Q. What happens to running programs when Windows goes into standby mode? Is the data kept safe?
A. In general, Standby usually refers to a low-power state that suspends system operation without shutting anything down. It then trickles just enough power to the system to keep all volatile system memory (RAM) intact. When the PC resumes, full power is returned and things pick up from where they left off, without missing a beat.
Standby’s benefit is reduced power consumption with a fast resume. On the other hand, it leaves everything in live memory; if you turn off the power (or pull the plug or lose electrical service, etc.), any unsaved data will be lost.
But note that terms such as “sleep,” “standby,” “suspend,” and so forth can be fuzzy — they can mean different things on different systems.
Microsoft offers some specific PC power-state definitions on an MSDN page. Those definitions are usually accurate for Windows, and for hardware OEMs and software publishers who follow Microsoft’s lead.
Of special note is the improved form of standby supported by Windows 7, 8, and 10 on compatible hardware. It’s called hybrid sleep.
When your PC enters hybrid sleep, Windows first writes a full hibernation file, just as if the system was turning off. But instead of turning off right away, the PC initially goes into a conventional standby/suspend/sleep mode.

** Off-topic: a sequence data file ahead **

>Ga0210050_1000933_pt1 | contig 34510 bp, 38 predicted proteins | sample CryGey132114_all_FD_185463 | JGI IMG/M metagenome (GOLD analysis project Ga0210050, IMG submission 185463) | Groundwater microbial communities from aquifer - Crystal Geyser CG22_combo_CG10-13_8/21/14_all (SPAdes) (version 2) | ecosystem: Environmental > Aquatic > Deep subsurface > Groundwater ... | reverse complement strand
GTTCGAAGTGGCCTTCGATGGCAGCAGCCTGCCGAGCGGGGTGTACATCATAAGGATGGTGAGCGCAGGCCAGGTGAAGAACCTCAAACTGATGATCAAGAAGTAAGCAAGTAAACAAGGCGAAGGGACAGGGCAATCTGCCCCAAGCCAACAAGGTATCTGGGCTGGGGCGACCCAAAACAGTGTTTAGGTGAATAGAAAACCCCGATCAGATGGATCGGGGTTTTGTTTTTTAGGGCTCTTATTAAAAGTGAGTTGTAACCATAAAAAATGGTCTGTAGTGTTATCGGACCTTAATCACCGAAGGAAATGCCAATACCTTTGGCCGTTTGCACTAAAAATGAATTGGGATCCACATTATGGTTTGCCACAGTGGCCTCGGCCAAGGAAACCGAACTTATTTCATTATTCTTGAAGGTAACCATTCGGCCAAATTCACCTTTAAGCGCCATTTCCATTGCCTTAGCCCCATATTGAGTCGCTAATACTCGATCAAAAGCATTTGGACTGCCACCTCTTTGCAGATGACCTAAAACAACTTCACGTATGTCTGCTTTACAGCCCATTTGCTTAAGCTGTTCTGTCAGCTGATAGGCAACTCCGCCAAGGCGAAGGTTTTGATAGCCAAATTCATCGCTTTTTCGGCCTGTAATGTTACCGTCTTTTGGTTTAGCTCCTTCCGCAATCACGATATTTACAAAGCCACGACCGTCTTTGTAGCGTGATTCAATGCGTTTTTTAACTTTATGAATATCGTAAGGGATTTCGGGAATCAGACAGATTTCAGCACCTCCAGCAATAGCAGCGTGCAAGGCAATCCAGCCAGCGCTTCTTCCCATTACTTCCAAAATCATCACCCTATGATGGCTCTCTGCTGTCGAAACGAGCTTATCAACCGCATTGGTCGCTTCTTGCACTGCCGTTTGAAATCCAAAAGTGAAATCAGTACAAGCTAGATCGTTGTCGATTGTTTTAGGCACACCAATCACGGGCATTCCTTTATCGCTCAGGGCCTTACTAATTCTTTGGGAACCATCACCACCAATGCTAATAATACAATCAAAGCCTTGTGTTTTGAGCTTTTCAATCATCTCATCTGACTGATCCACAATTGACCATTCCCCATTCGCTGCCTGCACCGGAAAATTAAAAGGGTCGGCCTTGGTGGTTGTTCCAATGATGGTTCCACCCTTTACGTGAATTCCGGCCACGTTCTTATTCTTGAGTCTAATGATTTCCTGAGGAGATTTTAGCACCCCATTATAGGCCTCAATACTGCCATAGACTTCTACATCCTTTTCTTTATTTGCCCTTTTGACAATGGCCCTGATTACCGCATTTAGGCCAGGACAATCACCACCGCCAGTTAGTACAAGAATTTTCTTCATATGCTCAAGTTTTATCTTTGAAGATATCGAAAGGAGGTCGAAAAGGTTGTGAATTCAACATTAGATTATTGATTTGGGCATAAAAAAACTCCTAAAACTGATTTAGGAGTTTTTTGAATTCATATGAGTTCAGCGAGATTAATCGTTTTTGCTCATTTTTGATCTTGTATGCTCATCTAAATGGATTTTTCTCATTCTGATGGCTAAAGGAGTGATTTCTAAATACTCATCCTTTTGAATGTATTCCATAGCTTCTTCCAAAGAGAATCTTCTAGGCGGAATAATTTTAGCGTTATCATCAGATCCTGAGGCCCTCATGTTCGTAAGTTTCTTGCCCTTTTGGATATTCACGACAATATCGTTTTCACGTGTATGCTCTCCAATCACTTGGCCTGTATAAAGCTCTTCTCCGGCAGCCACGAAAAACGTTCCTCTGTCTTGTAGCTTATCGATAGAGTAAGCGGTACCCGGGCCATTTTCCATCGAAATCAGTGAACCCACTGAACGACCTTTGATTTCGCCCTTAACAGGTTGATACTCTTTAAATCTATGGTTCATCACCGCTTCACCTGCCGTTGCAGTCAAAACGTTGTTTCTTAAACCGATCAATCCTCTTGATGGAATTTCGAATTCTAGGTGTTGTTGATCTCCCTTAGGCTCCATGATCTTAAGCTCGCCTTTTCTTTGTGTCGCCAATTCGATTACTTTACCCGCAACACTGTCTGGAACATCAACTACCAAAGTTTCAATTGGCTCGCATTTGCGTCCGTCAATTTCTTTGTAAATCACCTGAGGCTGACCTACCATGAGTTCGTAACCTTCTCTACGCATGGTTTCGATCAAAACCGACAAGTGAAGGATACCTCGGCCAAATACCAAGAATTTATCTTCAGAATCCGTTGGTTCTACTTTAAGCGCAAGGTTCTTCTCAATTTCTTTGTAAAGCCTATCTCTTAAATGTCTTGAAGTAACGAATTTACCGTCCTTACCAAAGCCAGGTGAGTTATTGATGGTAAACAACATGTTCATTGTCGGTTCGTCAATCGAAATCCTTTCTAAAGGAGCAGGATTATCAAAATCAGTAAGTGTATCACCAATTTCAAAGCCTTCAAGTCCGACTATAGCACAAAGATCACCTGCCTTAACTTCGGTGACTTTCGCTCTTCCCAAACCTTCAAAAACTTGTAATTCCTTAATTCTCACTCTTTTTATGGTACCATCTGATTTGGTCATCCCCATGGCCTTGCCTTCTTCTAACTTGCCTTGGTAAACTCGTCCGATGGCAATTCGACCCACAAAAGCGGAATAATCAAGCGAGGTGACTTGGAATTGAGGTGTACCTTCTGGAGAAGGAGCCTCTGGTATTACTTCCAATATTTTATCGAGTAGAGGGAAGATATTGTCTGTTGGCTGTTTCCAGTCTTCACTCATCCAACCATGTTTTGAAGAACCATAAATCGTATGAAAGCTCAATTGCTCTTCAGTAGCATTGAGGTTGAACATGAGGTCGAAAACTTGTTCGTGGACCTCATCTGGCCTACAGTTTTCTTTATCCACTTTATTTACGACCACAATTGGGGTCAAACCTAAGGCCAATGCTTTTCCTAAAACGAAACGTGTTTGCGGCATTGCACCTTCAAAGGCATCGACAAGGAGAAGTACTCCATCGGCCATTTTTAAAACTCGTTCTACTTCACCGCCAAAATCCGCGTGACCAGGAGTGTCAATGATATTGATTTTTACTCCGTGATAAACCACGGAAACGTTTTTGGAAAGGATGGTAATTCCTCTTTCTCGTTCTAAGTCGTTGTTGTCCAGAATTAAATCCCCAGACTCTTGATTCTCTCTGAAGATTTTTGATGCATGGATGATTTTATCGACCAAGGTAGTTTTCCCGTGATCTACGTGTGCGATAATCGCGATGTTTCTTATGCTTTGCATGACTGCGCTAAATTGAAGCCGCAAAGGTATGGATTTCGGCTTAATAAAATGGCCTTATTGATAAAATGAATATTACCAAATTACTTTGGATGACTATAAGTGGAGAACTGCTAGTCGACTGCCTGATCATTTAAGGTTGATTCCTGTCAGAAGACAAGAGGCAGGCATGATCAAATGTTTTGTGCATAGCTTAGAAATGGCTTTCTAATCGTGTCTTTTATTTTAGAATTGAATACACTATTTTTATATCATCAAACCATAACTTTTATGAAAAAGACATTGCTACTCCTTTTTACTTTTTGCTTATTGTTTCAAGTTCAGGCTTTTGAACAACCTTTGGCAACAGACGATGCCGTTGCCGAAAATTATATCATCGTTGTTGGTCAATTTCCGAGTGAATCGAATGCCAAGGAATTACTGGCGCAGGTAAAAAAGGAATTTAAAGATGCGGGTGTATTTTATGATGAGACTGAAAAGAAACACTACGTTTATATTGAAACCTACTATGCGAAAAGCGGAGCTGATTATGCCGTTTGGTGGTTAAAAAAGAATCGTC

Thus Hybrid sleep keeps two identical copies of all live data: one copy is safely stored in the hibernation file and the other copy is kept alive in RAM with a trickle of power.
A PC in hybrid-sleep will usually stay in this dual state for about three hours (adjustable via Control Panel’s Power Options applet). If you press a key, click the mouse, or otherwise wake a PC while it’s in this initial phase, the system will usually resume almost instantly, using the data still stored in RAM.
If there’s no activity within about three hours (or whatever time you set), the PC will shut down fully to save power. But no data is lost because everything was preserved in the hibernation file.
When you return to the PC, it resumes by activating the drive and writing the large hibernation file back into memory. This usually takes a few seconds or minutes, depending on the amount of memory in use and the speed of the drive. But the end result is that you can resume exactly from where you left off, with all files, data, and screens just as you left them.
Note: In addition to automatic power savings, hybrid sleep also provides an automatic safety net against accidental power loss during sleep. If electrical trouble of any kind erases the in-RAM data, the copy on the hard drive should remain unaffected.
In short: a “Hybrid sleep” option offers power savings, fast resume, and improved data security. It’s truly a superior form of standby; it’s worth using if your PC supports it!
Editor's note: We feature an abridged Q&A from Fred Langa's LANGALIST, a column available exclusively to paid subscribers of the Windows Secrets newsletter,. What you see here is just a small sampling of what Langa's writing for the newsletter — go here for more information on how to subscribe.